That said, I’m more familiar with working with the probability of winning a point on serve, so we can convert those probabilities as in the following example. Assuming that player 1 has a probability of $p_{S1} = 70\%$ of winning points on their serve, and player 2 wins with probability $p_{S2}=60\%$, and that there’s a 50% chance that player 1 is serving, we get:

$p_1 = 0.5 * p_{S1} + 0.5 * (1 - p_{S2}) = 0.55$

Now, we need to consider two possibilities for player 1 winning:

1. Player 1 wins the quarter outright by winning more points than player 2
2. Player 1 and player 2 win the same number of points, and player 1 wins the deciding point

As mentioned, we assume that the number of points is known to be $k$. Since player 1 has a probability of $p_1$ of winning each point, we model the number of points won by player 1 as:

$Y_1 \sim \textrm{Binomial}(k, p_1)$

Player 1 wins outright if he / she wins the majority of points. After some maths, this turns out to be $1 - p(Y_1 \leq k // 2)$, where we can calculate the second term using the CDF of the binomial distribution, and $//$ denotes integer division.

If we play an even number of points, it’s possible that the outcome is tied. In that case, a deciding point is played, which player 1 wins with probability $p_1$. Putting the two possibilities together, we find:

$p(\textrm{P1 wins quarter}) = p(\textrm{outright win}) + p(\textrm{win via sudden death}) = 1 - p(Y_1 \leq k // 2) + p(Y_1 = k / 2) p_1$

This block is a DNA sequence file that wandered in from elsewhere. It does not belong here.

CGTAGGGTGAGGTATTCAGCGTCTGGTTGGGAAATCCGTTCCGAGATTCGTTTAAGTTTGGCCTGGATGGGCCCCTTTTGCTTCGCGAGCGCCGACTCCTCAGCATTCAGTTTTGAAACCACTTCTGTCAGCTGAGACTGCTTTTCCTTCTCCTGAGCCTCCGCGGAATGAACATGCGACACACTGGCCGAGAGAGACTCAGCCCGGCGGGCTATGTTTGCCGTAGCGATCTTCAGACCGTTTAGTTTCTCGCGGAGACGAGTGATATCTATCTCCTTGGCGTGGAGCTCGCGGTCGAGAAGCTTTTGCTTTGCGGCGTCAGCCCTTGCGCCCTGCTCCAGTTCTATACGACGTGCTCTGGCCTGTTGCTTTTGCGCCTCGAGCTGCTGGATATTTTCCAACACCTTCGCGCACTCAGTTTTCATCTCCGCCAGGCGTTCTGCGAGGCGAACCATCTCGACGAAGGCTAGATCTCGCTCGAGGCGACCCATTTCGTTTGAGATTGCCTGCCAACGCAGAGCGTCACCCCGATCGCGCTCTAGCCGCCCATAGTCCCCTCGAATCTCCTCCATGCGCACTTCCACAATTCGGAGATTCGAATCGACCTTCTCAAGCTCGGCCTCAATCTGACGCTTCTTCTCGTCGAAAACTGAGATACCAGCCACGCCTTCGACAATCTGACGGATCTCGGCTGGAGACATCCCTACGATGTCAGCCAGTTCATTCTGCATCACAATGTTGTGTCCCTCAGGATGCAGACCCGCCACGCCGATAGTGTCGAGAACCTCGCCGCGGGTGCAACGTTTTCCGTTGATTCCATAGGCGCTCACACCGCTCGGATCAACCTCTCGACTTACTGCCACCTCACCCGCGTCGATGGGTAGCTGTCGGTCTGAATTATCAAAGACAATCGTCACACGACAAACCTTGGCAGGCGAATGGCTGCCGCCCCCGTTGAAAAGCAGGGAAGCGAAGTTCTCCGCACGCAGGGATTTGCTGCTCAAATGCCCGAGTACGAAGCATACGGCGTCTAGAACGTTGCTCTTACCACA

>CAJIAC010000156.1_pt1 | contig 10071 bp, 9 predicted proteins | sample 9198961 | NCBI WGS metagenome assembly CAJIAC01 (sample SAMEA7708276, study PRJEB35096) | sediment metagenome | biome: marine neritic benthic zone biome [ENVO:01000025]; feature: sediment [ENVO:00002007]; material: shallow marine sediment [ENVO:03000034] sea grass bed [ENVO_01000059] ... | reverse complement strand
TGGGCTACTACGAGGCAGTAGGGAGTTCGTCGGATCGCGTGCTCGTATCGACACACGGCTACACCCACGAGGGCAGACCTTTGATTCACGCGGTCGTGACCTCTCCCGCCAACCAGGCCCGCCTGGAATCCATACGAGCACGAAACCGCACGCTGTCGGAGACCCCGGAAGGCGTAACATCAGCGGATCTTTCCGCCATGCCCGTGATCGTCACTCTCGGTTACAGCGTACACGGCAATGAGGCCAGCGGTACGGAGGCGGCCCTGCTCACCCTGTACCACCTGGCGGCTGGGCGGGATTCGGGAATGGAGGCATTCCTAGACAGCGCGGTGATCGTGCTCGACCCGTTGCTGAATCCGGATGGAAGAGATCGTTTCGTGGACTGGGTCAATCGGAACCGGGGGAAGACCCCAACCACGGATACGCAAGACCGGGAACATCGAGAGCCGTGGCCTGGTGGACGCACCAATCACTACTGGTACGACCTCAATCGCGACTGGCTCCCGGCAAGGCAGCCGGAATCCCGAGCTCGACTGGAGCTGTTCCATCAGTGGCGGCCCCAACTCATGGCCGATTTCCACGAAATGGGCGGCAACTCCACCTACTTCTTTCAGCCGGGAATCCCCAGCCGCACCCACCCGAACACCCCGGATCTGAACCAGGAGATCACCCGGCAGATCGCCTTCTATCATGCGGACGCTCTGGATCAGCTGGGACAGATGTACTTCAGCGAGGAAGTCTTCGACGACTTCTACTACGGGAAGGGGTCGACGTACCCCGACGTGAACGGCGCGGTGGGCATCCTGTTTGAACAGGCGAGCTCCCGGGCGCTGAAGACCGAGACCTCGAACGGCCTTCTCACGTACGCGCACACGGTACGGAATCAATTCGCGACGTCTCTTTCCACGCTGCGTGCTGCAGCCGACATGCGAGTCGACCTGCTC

Note that $p(Y_1 = k / 2)$ will only be non-zero if $k$ is even, so this should work out (we can’t have a tied score if $k$ is odd). What does this look like? It looks like this: At first I thought something must be wrong because of the staircase shape. But actually, this is due to the possibility of a tie: if the number of points is even, there’s a possibility of an extra point being played as a result of a tie; if the number of points is odd, that’s not possible. This apparently results in the win probabilities being the same for pairs of consecutive point numbers.

Putting this together with the distribution of points, we can calculate:

$p(\textrm{win quarter}) = \sum_{k=1}^\infty p(\textrm{win quarter | k points played}) p(\textrm{k points played})$

In practice, we don’t have to go all the way to infinity since the probability of playing $k$ points drops rapidly above about 35 or so, so we can safely truncate the sum at 50 or so. For our assumption of $p_1 = 0.55$, this gives a 70% probability of winning a quarter.

#### Modelling the match win probability